Young Upstarts

All about entrepreneurship, intrapreneurship, ideas, innovation, and small business.

The 5 Rules Of Growing Your Startup: An Insider’s Take

Meeting chart

by Ali Syed, founder and CEO of EZOfficeInventory

‘How hard can it be?’, I mused in early 2011 when the thought of founding my own startup first began creeping into my head. The word ‘techpreneur’ hadn’t made its way into the course of everyday conversation then, but that was exactly what I was – with solid technical experience in the software industry, but with little idea of how to even begin starting and growing my very own business.

6 years down the road, we now helm two market-leading software products with over 20,000 enterprise customers and counting. However, if I had been tasked with creating a ‘How to Grow Your Startup’ Starter Kit back in the days of my startup’s inception, I’m sure I would have missed out on some crucial things, hindsight being 20/20.

My own preoccupations about our startup back in those days were about finances, branding, customer acquisition – bigger fish when I needed to be thinking about the little ones, too. And that’s what it comes down to: When you’re starting out, you can’t lose sight of the big picture, but you also have to pay attention to the strange quirks of owning and running a business.

Below, I’ll distill my thoughts on how to grow a startup into five pieces of actionable advice I hope you can make good use of.

1. Avoid Complexity.

Simplicity is underrated. It needs to be a focus for how work is done in your organization, along with being the foundational principle of your product. Our lives and those of our potential customers are already too complex and hectic. Providing a solution that is easy to use is a breath of fresh air, especially for businesses that are used to having to RTFM (Read The Fat Manual) before taking even the most basic actions on enterprise software! Software that is simple helps improve product adoption, and makes customer retention a breeze. So remember, while simple might not always be easy, it does pay off in the long run.

2. Acknowledge Failure.

Failures are great opportunities to take a step back and root around for better strategies. Every startup goes through phases where they face failures. This would be a great time to reflect, re-evaluate and then improve. As an example, we initially invested a significant portion of our budget on recruiting a sales team for our asset tracking software. The ROI was significantly below our expectations, and it helped us understand the relation between the product’s price point and its sales strategy. We were then able to improve our sales significantly by working on the pricing as well as redistributing the budget between the marketing and sales teams. Think of failure as a way to highlight a bottleneck or a dysfunction, and attack it with all you’ve got!

3. A/B Test.

You can’t always have all the answers you need. Rather than boldly blundering down a singular path, you’ll be better off if you split your risks and try out different things. To this end, A/B Testing is necessary if you want to know what works for your business and what doesn’t. Use it to your advantage by testing it on customer behavior, and even on your own team’s performance. By assigning similar tasks to different teams, we’ve been able to baseline good performance at our organization. In this way, we not only know the strengths and weaknesses of our team members, but also continue to identify and resolve impediments to productivity.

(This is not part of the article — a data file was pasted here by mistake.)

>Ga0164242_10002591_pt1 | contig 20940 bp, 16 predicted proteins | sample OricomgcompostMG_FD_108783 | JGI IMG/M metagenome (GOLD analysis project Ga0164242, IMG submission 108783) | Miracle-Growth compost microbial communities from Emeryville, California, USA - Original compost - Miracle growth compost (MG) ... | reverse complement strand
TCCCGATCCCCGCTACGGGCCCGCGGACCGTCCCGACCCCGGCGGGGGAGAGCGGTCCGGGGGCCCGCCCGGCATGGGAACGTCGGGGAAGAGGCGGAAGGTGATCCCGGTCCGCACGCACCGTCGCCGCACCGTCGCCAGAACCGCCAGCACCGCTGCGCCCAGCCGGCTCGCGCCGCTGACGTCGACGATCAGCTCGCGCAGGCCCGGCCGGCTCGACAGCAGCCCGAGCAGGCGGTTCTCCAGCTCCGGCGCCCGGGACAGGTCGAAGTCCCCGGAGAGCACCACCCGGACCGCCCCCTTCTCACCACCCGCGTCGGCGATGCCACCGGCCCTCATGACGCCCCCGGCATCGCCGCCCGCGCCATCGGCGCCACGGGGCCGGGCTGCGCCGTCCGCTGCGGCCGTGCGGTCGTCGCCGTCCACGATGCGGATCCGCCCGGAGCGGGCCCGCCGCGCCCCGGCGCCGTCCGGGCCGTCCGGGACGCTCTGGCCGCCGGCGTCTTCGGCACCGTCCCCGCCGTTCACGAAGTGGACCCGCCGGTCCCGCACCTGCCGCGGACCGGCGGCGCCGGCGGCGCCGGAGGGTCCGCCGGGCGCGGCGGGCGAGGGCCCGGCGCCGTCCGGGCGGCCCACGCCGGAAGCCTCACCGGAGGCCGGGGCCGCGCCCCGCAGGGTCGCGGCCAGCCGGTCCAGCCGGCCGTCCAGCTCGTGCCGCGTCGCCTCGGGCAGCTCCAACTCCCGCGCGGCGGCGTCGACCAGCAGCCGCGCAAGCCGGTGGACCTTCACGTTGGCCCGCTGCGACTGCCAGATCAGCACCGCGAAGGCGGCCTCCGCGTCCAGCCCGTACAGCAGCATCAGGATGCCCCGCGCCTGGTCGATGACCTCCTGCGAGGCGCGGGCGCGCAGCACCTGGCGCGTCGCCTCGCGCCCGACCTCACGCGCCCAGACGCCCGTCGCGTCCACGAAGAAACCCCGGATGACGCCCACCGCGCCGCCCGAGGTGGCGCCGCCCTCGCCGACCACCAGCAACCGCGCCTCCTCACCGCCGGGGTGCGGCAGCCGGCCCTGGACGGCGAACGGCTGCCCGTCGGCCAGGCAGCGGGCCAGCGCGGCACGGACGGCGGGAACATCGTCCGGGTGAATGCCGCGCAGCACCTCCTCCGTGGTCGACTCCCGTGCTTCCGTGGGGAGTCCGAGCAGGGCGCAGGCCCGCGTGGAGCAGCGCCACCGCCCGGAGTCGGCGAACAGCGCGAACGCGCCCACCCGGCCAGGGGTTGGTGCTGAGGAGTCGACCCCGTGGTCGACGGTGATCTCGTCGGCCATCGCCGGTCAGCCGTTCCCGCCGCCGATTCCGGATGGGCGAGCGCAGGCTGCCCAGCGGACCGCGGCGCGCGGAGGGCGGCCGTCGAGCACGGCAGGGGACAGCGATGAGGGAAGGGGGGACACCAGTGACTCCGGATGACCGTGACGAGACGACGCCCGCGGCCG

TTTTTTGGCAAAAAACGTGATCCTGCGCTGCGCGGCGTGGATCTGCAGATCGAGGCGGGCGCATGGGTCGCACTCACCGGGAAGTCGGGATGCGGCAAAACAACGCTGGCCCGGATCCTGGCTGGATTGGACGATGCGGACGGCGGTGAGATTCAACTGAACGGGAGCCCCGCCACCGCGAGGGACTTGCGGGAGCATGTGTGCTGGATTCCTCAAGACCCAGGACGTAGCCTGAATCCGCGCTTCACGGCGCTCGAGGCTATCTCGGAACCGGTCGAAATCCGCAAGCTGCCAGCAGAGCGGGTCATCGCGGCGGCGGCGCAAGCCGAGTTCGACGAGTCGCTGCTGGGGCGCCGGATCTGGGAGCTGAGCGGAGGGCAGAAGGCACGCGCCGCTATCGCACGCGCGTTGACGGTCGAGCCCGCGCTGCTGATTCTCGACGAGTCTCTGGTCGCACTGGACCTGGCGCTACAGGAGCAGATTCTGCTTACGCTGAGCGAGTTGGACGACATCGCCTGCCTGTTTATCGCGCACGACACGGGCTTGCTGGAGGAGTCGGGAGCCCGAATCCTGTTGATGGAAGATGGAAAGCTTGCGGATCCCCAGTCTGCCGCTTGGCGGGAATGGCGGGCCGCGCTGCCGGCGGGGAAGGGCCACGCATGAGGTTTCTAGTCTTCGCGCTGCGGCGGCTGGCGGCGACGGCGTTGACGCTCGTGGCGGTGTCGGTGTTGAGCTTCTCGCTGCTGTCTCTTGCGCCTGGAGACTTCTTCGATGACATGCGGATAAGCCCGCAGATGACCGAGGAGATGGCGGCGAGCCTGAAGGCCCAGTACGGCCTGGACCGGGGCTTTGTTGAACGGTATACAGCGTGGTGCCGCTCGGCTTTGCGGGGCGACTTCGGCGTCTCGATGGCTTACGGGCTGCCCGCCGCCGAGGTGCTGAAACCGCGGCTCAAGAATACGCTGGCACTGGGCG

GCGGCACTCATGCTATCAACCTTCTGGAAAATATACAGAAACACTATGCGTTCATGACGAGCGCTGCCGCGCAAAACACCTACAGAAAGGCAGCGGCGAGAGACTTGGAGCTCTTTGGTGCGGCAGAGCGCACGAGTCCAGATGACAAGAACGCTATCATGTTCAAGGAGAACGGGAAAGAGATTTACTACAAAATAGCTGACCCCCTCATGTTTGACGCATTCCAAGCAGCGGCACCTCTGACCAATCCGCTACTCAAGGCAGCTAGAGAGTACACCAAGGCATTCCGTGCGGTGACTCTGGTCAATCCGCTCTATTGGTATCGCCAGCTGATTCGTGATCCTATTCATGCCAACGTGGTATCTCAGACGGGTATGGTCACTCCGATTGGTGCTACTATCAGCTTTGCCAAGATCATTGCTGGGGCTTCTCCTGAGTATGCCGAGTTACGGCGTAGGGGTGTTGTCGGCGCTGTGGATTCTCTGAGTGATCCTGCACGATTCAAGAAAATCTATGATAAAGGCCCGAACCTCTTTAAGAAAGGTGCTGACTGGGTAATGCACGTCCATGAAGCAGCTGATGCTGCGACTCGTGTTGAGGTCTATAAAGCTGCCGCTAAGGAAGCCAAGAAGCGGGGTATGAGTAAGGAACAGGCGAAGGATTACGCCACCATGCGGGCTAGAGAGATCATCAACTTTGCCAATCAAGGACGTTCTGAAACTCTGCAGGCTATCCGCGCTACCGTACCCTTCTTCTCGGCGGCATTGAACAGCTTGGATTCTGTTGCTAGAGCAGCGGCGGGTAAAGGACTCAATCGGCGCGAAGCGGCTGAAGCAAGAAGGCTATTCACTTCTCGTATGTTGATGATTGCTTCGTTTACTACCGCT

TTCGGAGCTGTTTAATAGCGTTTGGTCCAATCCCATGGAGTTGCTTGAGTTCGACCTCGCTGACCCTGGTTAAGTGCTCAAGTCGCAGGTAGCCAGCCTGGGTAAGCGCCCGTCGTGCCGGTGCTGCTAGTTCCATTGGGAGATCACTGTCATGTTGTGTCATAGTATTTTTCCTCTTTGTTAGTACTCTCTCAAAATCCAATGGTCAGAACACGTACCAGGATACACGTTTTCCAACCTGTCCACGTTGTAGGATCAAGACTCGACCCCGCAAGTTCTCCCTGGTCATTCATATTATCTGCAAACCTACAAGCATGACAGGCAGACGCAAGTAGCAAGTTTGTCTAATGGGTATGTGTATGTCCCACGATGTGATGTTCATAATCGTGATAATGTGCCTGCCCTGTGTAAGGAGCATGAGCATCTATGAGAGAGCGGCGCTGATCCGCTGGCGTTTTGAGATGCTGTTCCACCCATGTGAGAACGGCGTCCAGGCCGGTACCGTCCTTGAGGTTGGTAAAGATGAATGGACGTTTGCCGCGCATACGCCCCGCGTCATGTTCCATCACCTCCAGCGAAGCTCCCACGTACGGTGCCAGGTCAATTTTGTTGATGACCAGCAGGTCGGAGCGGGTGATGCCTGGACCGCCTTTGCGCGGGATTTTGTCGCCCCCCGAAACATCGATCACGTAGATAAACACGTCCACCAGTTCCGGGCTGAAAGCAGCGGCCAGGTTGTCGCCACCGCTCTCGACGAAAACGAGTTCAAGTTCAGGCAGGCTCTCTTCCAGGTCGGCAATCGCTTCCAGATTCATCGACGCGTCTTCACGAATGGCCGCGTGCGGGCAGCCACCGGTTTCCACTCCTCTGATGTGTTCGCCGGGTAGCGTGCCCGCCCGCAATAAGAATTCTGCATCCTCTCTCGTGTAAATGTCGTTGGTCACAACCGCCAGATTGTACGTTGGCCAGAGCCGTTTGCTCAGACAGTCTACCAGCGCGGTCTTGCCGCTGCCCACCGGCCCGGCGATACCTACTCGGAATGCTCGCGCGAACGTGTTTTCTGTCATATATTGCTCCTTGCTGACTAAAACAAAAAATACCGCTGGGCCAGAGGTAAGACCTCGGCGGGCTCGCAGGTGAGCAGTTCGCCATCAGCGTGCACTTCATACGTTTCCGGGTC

4. Empower Employees.

This means giving everyone on the team the authority to make decisions that they feel are in the best interests of the tasks they’re working on. The way to do this is to not freak out when mistakes are made, because they are a requirement for learning and growth! The only mistakes that should be unacceptable are repeated or careless errors, because that’s when you know your employee’s heart just isn’t in the job. Our current team is continuously redefining its role, learning new skills and pushing the envelope. This ensures that our organization is always prepared to handle the ever-growing challenges we face as we move into bigger markets.

5. Think Big.

There’s something we like to say at our company: if you’re the best product in a niche market, you need to find a bigger market! Making a product entry into a niche is always helpful as there is generally less competition. However, there comes a time when you need to grow out of it and take on harder challenges. Not doing so will restrict your growth and leave you vulnerable to competitors who can easily grow into your niche and beyond. And the best defense is offense.

Of course, every business is different. If these general guidelines help you improve on your execution to starting or accelerating your startup, I’d love to hear from you!

 

ali syed

Ali Syed is the founder and CEO of EZOfficeInventory, an asset tracking software launched via TechCrunch in 2011. A University of Illinois Urbana–Champaign alumnus, Ali has seen his startup grow to be a market leader, boasting a number of Fortune 500 customers including Amazon, 3M, and Disney.


This is an article contributed to Young Upstarts and published or republished here with permission. All rights of this work belong to the authors named in the article above.

Tagged as: , , , ,